I would much prefer that you reach out personally to 15 or 20 journalists, then reach out to 200 with any general, neutral, mass thing. It's just not going to work. There's too much out there. So that's step one. I know it's basic, but just understanding that you have a skeptical audience that you're reaching and so the bar is high.
Don't send your pitch to everybody. The more people you send a pitch to, the more generic it gets and the less meaningful it will be. As Melanie said, your audience is skeptical and also very busy. Even if your pitch is great, if it isn't relevant to the people you're sending it to, you're just going to waste everyone's time.
If you are looking through your email distribution and can't identify who the people are, what their niche is, what kind of writer they are, or how your press release will reach their audience, you might need to evaluate your tactics.
When is the best time to send my press release?
The short answer: Thursday.
But also, pretty much 9–5 Monday to Friday, according to extensive research that some poor soul spent far too much of their life working on, considering the outcome.
The long answer: my long-suffering colleague Katelynn wrote 3,000 words on the best time and day to send your press release. Go nuts.
What do I include in my press release or email pitch to make it more attractive?
Once you have the right people to send your press to, now the fun begins. You can't guarantee that your press releases will get seen or picked up on because journalism can be a finicky thing--one day, your story might be perfect, and the next day it's too late and the news cycle has moved on.
You can certainly spruce up your email pitch to make it more appealing by including the things that reduce friction between a journalist seeing your pitch and turning it into a story.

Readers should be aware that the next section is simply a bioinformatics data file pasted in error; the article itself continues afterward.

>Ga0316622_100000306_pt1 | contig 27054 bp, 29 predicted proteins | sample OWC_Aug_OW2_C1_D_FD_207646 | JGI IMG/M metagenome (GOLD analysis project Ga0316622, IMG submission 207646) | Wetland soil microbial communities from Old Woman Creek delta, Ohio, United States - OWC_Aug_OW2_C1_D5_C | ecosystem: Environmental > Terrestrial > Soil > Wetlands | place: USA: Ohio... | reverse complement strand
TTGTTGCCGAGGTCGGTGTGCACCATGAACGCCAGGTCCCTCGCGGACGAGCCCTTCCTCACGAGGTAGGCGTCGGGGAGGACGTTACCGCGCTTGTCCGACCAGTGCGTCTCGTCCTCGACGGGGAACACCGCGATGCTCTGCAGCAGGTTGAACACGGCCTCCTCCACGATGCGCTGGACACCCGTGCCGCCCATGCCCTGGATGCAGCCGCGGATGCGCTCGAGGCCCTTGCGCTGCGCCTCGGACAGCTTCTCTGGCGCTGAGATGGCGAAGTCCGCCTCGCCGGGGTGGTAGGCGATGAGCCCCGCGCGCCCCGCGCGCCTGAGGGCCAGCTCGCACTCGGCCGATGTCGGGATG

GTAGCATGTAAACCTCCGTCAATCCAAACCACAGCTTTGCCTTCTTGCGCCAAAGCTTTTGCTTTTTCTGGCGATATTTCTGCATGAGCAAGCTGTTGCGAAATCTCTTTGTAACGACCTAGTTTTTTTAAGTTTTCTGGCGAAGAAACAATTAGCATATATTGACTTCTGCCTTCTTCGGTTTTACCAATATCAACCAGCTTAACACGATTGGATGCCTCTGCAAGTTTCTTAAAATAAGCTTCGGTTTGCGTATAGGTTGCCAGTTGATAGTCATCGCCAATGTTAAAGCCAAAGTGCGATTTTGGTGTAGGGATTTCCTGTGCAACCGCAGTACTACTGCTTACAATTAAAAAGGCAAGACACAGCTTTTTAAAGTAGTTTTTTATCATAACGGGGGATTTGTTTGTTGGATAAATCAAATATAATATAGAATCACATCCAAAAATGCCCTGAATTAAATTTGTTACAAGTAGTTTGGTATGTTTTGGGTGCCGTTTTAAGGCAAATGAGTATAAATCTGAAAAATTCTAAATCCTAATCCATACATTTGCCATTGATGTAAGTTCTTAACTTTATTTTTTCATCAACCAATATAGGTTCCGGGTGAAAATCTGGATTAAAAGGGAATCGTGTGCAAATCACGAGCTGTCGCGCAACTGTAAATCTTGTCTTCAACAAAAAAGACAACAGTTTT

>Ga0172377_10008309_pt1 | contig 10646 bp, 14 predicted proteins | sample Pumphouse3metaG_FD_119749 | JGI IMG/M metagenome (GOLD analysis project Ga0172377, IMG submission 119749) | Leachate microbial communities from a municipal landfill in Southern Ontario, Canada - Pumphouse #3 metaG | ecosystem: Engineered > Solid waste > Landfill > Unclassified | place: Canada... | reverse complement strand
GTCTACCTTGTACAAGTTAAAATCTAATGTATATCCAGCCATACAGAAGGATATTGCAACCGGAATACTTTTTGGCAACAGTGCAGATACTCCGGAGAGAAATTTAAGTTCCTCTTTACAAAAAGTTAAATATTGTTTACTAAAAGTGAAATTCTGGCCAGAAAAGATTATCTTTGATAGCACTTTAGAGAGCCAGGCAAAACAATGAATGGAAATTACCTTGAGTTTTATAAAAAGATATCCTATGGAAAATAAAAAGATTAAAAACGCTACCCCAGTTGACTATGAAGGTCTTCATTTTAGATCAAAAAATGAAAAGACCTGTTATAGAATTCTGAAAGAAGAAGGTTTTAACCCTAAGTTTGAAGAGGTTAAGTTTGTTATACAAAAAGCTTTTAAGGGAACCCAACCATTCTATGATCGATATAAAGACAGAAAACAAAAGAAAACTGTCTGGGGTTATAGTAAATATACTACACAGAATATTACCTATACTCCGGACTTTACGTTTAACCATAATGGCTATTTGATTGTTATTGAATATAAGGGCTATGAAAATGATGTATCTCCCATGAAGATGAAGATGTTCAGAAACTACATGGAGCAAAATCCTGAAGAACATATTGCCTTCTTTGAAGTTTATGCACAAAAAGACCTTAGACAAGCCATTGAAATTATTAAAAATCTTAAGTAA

Three things to include when sending your pitch:
1. A personalized message about how your PR relates to them/their audience
Even if you use a cold approach, which we don't necessarily recommend, including a short message about how your PR is relevant to their body of work will go a long way. A genuine, friendly, and meaningful approach to communication will likely be more successful than a generic, spammy approach.
Always draft your emails and pitches while keeping in mind that your relationship with the media should be one of reciprocity. You need to provide as much value or more than you are requesting. At any given moment, you are probably one of a thousand people in their inbox who want their story covered, so you need to focus on how you can differentiate yourself by explaining how your story will be easy to pitch to their editors, how it will relate to their audience, and how it fits their particular niche or specialty.
This is one of those things that's only obvious if you've worked in content creation, but keywords matter. Not just to Google – to us mere mortals as well.
Keywords and phrases let you get the gist of what an email (or article) is about at a glance.
There's a place for puns and wordplay – just not at the cost of clarity.
Free tip: Follow Kelsey's newsletter! That thing is a treasure trove of useful advice on how PRs and journalists can get along better and help one another do their jobs.
3. Media assets
Say I have three pitches in my inbox that are all relevant and that I might write about. And one includes an infographic and some imagery that I have the rights to use, and contact information for three sources that are willing to talk to me.
That is a much easier yes than the other one, where I would have to start from scratch, I've got to find my own images, I've got to track down sources myself and get their emails. So the easier you can make it, the better.
And you don't have to send all this stuff at once, that might be a lot. But letting them know, hey, we've got a folder-worth of images that are rights managed, so you can take them and use them. We've got six sources that are willing to chat with you.
Just make it easy for them to say yes.
Simply put, nobody wants to do more work than they have to. If you don't want your contacts to grow quietly resentful of your emails, be thoughtful about what you send them and when.
- Include a link to your press kit in every press release or pitch. It won't add any burden to your email and gives your contact the option to pick up assets if they want to. (Not sure what I'm talking about? You might like our guide to setting up your online press kit.)